6 Lessons from a Marketer

Two Marketing thinkers1- Try different approaches – In marketing, as in life, there are no magic bullets. Don’t let other people tell you otherwise. There is no one approach that fits all the situations. Otherwise there would have already been one person who would have it all, leaving nothing for the rest of us. Marketing is a science and an art. One approach might be effective, but there is always a better one. There are numerous reported situations whereby marketers just by changing how the message was framed achieved 4 to 12 times increase of results.

2- Even a small person can succeed big – It does not take millions of dollars to make a great marketing campaign. It of course helps, to buy more media, but a good idea can go viral just by the word of mouth, requiring little to no investment.

3- Get creative, but don’t forget to be logical – Getting creating is not a first step nor the last. With all seriousness it is somewhere in the middle. To simplify, it all starts with analysis of the market, then getting creating and after implementation analyzing results (only 0,1% of all ideas is truly creative, the other 99,9% is just modifications of already existing ideas).

4- Everything counts as one – Marketing is integrated. All activities complement each other, or at least they should. It is therefore important to implement marketing activities in similar way, aiming at synergies and looking at the history, while thinking of the future.

5- Know who you are dealing with – everyone is different, but there are commonalities. It is important to know these commonalities, but it is even more important to know what these commonalities stand for, how they can be used in communication process. A research should be conducted to understand real hearts desire.

6- Polite but loud – It takes time to build reputation but it takes seconds to destroy it. Keeping this in mind, there is a lot of clutter in marketing (i.e., noise or other marketing). In order to break through the clutter one just can’t say that he is here and that people should listen to him, but he needs to be loud. Arguments don’t even count. The loudest wins.


Join CIA

Once, for fun of it, I asked someone to list me the type of information they though CIA (or any other similar organization) would want to have on any single individual and how they would collect this information. I was surprised with the ease this person produced this list on the spot… Here is a resumed version of what I was told:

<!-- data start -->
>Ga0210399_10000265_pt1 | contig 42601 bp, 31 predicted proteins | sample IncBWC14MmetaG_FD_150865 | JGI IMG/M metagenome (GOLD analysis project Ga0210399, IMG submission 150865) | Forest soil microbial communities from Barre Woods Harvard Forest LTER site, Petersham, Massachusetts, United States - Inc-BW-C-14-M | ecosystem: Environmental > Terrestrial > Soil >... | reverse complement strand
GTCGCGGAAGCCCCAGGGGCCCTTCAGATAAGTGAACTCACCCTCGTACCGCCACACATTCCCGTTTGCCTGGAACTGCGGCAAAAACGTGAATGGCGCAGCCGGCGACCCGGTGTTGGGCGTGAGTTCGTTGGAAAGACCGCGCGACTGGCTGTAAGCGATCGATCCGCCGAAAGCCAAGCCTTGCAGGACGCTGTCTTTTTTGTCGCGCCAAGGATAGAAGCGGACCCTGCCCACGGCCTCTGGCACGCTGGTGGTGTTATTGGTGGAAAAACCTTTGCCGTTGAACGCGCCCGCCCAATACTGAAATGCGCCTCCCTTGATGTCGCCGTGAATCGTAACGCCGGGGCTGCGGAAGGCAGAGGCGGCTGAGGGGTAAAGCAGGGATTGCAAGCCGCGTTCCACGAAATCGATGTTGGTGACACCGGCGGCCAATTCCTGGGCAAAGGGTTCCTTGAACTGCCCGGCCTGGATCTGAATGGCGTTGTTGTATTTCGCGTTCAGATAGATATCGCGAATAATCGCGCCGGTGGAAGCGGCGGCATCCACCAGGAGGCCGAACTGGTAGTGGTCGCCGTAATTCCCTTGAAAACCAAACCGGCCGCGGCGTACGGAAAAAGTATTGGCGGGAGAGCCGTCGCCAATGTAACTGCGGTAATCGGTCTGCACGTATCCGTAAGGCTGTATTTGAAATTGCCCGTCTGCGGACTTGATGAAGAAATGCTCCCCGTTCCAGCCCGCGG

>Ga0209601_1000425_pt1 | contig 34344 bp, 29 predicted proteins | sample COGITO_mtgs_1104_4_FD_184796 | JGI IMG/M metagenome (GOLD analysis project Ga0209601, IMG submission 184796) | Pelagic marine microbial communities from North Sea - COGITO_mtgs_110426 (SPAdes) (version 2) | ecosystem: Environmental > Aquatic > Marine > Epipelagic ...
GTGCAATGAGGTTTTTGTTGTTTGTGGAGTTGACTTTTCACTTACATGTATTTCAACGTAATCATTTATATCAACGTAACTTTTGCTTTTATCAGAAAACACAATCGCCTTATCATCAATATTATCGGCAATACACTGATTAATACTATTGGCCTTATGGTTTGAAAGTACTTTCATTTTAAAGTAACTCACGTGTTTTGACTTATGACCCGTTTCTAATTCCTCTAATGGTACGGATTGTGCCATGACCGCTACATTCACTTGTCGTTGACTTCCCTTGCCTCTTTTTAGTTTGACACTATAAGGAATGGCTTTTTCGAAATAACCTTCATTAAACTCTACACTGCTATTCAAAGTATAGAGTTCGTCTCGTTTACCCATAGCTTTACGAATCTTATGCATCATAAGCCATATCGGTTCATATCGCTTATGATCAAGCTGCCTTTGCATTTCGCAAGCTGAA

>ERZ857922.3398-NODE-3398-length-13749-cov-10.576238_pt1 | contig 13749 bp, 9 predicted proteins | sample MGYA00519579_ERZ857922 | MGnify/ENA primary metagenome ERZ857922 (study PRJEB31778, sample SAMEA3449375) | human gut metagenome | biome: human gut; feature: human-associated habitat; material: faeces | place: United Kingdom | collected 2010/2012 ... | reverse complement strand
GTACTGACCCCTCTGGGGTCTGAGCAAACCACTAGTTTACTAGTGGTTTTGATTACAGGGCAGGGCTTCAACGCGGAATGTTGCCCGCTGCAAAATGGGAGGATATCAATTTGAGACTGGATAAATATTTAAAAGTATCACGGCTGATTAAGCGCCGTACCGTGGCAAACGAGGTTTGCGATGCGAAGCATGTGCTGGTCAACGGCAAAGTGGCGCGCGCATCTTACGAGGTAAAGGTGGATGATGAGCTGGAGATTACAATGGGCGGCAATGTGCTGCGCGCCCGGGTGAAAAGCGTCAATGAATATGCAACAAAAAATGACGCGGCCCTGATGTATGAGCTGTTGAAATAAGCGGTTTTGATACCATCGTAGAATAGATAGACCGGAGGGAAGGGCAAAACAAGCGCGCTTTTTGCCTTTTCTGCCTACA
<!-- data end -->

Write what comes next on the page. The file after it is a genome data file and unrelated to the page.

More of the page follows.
Type of information

–        Basic profiling information:

  • Age
  • Gender
  • Ethnicity
  • Date of birth
  • Place of birth
  • Nationality
  • Telephone number
  • Emails

–        Education
–        Work related information

  • Salary
  • Places of work
  • Positions

–        Place of living (past and present)
–        Friends and associates

  • Relationships, etc.

–        Financial information:

  • Bank accounts number
  • Legal ownership information

–        Other information

How to collect this information

–        Some of this information people provide themselves on Internet, on sites like social media (e.g., FB and LinkedIn) and anywhere else where we have decided to leave this information (e.g., blogs and forums)
–         Conduct a market research, by for example, hiring a professional to collect information for you
–        Buy existing databases (people often forget about this option).

So why do I bring CIA profiling here? Well, because firms also build huge consumer databases, where they keep a lot of related information, as they plan to use this information for the purpose of strategic decision making and their marketing activities.

The reason to have databases is straightforward: get clients / perspectives, conduct benchmark analysis, identify opportunities/threats, etc.

The bottom line is that databases are sources of revenue, so why not just invest some time / money to organize yours?